Tuesday, September 17, 2013

Worry: There's no escape

Long, slow drives to distant communities are opportunities for interesting conversations with my co-workers, as there’s often just me and one of the guys in the truck. We've talked about workers’ rights, Canadian salaries, time management, trades training, attitudes toward homosexuality – you name it.
    “Why do so many people in Canada and the U.S. use drugs?” asked a co-worker last week during one such conversation. Hoo-boy, I thought to myself. Tough question.
    Making a living in the illegal-drug business is something a significant number of Hondurans are intimately familiar with, but there’s not much of a culture (yet) of using drugs and alcohol. Could be the lack of money, could be the Christianity. But it also strikes me that Hondurans just don’t have the drive to experience an altered state in the same way that those of us from privileged countries do.
    I speculated that people in my country just seemed a little more anxious and stressed-out about things, and that they use drugs and alcohol to take the edge off. I think my co-worker was a bit baffled by the idea that people would feel anxious even when they've got 10 times the resources and options that a typical Honduran has. We got to talking about whether there’s a certain amount of worry that people need in their lives.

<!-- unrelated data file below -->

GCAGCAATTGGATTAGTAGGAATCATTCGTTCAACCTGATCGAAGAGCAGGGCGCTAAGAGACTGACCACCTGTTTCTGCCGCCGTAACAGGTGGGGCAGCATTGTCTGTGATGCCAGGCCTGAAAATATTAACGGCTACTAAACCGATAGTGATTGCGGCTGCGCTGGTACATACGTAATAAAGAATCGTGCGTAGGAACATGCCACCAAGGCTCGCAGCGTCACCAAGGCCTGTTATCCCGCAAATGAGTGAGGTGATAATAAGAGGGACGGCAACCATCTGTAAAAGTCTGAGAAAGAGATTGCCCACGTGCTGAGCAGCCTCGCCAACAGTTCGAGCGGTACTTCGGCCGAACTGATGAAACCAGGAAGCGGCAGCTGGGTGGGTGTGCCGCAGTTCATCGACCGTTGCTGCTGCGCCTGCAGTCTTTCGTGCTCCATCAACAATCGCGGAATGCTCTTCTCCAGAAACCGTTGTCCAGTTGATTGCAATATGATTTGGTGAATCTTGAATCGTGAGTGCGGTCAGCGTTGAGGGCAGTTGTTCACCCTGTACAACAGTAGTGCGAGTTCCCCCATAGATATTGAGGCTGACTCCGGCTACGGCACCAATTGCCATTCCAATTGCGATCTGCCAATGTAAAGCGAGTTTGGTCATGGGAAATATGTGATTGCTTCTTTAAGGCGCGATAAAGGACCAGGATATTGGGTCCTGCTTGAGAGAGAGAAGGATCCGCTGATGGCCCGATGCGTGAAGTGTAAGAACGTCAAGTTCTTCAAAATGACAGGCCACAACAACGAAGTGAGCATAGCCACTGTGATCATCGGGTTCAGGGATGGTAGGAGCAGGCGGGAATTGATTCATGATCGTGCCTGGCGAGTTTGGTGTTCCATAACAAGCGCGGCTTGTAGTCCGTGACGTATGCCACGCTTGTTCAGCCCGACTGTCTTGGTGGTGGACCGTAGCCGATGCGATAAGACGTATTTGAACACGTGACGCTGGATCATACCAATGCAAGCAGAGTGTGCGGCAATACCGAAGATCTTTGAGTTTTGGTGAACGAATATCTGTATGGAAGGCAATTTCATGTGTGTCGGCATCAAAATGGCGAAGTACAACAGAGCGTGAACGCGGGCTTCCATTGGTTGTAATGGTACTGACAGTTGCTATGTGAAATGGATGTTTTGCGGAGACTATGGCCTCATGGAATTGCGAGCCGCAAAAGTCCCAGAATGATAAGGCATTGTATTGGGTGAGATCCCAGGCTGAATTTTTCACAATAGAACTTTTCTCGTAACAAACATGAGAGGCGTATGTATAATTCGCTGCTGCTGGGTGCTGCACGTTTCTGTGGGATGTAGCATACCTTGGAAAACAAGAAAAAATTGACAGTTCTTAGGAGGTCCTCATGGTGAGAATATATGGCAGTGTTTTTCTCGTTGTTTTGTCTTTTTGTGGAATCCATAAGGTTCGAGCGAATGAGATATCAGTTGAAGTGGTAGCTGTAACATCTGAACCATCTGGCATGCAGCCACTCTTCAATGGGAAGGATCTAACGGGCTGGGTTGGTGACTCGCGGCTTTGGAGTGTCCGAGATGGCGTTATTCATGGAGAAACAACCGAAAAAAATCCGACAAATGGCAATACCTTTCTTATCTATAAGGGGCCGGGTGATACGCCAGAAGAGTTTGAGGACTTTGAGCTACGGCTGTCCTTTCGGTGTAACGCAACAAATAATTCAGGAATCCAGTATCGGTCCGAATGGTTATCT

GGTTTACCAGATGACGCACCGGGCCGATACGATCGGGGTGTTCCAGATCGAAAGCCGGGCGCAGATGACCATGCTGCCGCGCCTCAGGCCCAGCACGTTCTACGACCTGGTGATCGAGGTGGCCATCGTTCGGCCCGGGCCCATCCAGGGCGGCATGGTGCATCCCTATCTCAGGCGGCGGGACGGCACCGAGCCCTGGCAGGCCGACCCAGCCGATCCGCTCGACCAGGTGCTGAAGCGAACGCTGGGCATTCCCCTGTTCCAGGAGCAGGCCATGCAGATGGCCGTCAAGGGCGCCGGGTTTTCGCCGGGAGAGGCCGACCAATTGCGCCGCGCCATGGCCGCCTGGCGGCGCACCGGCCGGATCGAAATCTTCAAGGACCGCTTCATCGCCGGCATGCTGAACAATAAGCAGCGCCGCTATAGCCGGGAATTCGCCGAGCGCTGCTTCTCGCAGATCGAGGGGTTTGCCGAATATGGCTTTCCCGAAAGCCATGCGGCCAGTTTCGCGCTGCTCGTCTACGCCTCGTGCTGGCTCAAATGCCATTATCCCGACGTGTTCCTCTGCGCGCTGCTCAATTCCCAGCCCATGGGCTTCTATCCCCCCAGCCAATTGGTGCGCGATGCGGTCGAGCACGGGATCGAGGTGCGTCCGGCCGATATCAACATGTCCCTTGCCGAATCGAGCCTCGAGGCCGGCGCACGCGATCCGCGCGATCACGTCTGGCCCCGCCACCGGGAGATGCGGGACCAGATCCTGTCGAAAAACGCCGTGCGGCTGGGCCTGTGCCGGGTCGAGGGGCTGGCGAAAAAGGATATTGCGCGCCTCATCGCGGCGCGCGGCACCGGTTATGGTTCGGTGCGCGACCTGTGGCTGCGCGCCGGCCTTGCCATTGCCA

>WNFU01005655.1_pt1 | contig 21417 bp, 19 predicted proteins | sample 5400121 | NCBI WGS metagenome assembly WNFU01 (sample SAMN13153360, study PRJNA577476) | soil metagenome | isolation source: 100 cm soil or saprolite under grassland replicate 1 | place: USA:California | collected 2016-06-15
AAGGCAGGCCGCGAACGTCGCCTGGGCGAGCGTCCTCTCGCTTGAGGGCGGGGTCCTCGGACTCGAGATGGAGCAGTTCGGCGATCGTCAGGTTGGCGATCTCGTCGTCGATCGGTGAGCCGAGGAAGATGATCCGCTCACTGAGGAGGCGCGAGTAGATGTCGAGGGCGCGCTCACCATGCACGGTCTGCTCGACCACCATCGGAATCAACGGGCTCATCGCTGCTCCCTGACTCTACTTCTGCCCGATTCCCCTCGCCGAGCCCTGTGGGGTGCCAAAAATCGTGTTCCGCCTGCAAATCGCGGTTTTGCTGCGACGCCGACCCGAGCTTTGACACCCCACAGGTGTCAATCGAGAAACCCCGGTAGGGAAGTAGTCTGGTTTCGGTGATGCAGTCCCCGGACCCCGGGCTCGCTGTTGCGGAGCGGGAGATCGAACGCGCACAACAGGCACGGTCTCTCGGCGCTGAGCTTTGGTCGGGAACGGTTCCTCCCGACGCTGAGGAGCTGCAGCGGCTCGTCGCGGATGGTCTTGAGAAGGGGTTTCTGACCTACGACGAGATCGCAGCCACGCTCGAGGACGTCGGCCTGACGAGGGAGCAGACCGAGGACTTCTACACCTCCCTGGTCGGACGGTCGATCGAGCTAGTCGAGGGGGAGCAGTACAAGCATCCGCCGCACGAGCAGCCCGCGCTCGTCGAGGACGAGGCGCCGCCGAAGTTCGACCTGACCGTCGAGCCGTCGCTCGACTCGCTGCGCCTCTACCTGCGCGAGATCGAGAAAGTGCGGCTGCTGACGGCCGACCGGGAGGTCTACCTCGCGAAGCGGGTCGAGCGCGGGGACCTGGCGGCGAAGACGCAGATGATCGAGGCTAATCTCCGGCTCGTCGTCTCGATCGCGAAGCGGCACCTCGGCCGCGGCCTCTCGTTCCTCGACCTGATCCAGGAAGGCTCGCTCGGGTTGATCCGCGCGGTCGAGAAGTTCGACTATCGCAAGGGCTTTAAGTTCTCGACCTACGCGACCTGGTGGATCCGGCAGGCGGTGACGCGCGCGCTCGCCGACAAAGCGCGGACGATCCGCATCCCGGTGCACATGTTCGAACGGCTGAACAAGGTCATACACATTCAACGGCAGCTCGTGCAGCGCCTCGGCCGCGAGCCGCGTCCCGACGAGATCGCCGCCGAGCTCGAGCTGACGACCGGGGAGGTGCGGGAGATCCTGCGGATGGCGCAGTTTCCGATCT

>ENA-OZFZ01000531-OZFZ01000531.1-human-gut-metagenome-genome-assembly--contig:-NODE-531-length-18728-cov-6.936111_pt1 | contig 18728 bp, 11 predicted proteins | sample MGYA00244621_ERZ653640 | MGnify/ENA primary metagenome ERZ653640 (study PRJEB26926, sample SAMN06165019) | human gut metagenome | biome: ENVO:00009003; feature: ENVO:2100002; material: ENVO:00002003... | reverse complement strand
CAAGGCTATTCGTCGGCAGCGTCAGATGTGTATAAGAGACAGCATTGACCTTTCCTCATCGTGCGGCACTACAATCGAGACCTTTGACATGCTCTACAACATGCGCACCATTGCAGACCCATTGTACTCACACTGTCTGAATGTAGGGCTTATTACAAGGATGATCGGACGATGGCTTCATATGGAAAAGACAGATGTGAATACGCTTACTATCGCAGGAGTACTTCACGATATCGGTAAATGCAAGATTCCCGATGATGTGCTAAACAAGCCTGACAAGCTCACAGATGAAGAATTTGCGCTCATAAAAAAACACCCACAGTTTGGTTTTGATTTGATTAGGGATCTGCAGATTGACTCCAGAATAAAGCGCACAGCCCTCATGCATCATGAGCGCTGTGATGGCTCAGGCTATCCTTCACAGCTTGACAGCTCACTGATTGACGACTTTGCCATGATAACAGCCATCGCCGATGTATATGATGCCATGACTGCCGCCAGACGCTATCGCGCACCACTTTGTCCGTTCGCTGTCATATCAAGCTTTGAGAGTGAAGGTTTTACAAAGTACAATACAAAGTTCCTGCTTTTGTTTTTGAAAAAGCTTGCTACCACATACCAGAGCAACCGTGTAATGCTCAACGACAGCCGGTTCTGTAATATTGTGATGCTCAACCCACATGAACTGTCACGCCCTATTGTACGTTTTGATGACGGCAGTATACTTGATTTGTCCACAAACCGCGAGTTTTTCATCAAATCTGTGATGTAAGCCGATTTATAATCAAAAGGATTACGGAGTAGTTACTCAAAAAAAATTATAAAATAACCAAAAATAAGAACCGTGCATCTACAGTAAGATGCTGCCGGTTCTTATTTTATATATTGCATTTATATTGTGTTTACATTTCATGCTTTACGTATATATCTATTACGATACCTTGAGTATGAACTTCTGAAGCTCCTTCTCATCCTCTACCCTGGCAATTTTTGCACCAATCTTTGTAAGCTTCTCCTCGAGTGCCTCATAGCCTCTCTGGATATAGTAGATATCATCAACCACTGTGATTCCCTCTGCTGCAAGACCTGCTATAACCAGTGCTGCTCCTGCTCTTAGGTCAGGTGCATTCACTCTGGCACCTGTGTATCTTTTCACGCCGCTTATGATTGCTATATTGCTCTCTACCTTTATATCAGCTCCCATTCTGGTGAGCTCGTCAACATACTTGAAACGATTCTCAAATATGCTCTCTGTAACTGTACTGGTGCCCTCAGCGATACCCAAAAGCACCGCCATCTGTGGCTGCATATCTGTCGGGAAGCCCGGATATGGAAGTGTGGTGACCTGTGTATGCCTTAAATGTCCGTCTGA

If you’re a typical Honduran, you might fill your worry quotient with fears about growing enough food for the off-season, paying your child’s school tuition next month, getting that festering wound on your leg looked at even though you have no money for medical care or transport to the clinic. You’d worry about your day-to-day job, being extorted by thugs on your morning bus ride, how to keep your teenage son from getting killed by the narco-traficantes he has taken up with.
    Few people from a country like mine have those kind of problems. But they might be worrying about where their life’s going, or whether they should quit their job. They wonder if their spouse still loves them. If they've got enough money for retirement. If they're living life to the max. If their children are happy.
    So we're all worrying, but about very different things. Managing problems through drugs and alcohol isn solution for any kind of worry, but I would think that it’s a lot better of a fit with anxiety-type worries in a middle-class country than it is with basic issues of survival. There’s just no margin for error when you live as close to the edge as so many Hondurans do.
    A middle-class Canadian misusing drugs or alcohol will eventually pay the price by way of risking their job, family, hard-earned savings and self-respect, but most of us could go years and years before anything bad actually happened. A campesino who takes up alcohol as a way out of his farming troubles puts his life and that of his family at immediate risk.
    Would my co-worker understand the developed world’s healthy appetite for drugs and alcohol if I told all of this to him? I don’t think I have the words to explain middle-class angst and anxiety to people who have never had the luxury of getting past survival. 
    I don’t know whether my co-worker feels heartened to learn that even when people have the life he wishes he had, they still have things that weigh heavily on their minds. But so it goes. And so the drugs move from south to north, adding a few more worries at both ends as they pass through. 

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